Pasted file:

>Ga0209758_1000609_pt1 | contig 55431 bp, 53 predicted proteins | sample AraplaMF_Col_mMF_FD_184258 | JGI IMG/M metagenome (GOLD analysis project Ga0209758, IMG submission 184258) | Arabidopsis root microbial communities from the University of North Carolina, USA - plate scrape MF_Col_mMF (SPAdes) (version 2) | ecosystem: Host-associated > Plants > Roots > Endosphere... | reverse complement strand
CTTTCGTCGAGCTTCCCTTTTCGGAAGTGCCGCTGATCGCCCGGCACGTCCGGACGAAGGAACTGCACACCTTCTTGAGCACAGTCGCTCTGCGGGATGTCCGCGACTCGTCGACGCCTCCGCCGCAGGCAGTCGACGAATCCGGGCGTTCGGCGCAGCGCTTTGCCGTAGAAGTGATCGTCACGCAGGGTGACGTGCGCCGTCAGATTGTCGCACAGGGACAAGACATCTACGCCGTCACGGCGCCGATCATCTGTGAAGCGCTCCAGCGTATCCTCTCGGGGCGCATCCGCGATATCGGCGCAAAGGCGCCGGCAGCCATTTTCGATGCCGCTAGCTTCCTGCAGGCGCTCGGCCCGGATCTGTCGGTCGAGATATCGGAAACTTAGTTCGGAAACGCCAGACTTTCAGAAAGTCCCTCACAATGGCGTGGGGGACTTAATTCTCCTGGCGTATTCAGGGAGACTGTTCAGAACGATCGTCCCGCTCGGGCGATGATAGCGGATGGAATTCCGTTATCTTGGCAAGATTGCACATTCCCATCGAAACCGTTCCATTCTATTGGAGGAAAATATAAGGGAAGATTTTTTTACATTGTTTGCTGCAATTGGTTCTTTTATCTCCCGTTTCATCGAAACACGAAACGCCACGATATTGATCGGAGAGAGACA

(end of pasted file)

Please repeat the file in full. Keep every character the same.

>Ga0209758_1000609_pt1 | contig 55431 bp, 53 predicted proteins | sample AraplaMF_Col_mMF_FD_184258 | JGI IMG/M metagenome (GOLD analysis project Ga0209758, IMG submission 184258) | Arabidopsis root microbial communities from the University of North Carolina, USA - plate scrape MF_Col_mMF (SPAdes) (version 2) | ecosystem: Host-associated > Plants > Roots > Endosphere... | reverse complement strand
CTTTCGTCGAGCTTCCCTTTTCGGAAGTGCCGCTGATCGCCCGGCACGTCCGGACGAAGGAACTGCACACCTTCTTGAGCACAGTCGCTCTGCGGGATGTCCGCGACTCGTCGACGCCTCCGCCGCAGGCAGTCGACGAATCCGGGCGTTCGGCGCAGCGCTTTGCCGTAGAAGTGATCGTCACGCAGGGTGACGTGCGCCGTCAGATTGTCGCACAGGGACAAGACATCTACGCCGTCACGGCGCCGATCATCTGTGAAGCGCTCCAGCGTATCCTCTCGGGGCGCATCCGCGATATCGGCGCAAAGGCGCCGGCAGCCATTTTCGATGCCGCTAGCTTCCTGCAGGCGCTCGGCCCGGATCTGTCGGTCGAGATATCGGAAACTTAGTTCGGAAACGCCAGACTTTCAGAAAGTCCCTCACAATGGCGTGGGGGACTTAATTCTCCTGGCGTATTCAGGGAGACTGTTCAGAACGATCGTCCCGCTCGGGCGATGATAGCGGATGGAATTCCGTTATCTTGGCAAGATTGCACATTCCCATCGAAACCGTTCCATTCTATTGGAGGAAAATATAAGGGAAGATTTTTTTACATTGTTTGCTGCAATTGGTTCTTTTATCTCCCGTTTCATCGAAACACGAAACGCCACGATATTGATCGGAGAGAGACA